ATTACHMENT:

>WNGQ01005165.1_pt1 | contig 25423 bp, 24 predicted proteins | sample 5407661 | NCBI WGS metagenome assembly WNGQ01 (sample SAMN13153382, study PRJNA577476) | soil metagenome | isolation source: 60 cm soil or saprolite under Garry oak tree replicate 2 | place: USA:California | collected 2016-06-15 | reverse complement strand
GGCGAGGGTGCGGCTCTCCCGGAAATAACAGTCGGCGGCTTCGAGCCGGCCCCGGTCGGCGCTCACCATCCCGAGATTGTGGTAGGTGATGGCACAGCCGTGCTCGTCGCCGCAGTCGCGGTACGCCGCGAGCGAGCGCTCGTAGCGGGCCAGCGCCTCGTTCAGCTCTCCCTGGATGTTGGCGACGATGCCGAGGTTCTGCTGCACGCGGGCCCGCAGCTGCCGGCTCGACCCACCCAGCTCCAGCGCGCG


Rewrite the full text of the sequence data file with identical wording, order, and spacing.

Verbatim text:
>WNGQ01005165.1_pt1 | contig 25423 bp, 24 predicted proteins | sample 5407661 | NCBI WGS metagenome assembly WNGQ01 (sample SAMN13153382, study PRJNA577476) | soil metagenome | isolation source: 60 cm soil or saprolite under Garry oak tree replicate 2 | place: USA:California | collected 2016-06-15 | reverse complement strand
GGCGAGGGTGCGGCTCTCCCGGAAATAACAGTCGGCGGCTTCGAGCCGGCCCCGGTCGGCGCTCACCATCCCGAGATTGTGGTAGGTGATGGCACAGCCGTGCTCGTCGCCGCAGTCGCGGTACGCCGCGAGCGAGCGCTCGTAGCGGGCCAGCGCCTCGTTCAGCTCTCCCTGGATGTTGGCGACGATGCCGAGGTTCTGCTGCACGCGGGCCCGCAGCTGCCGGCTCGACCCACCCAGCTCCAGCGCGCG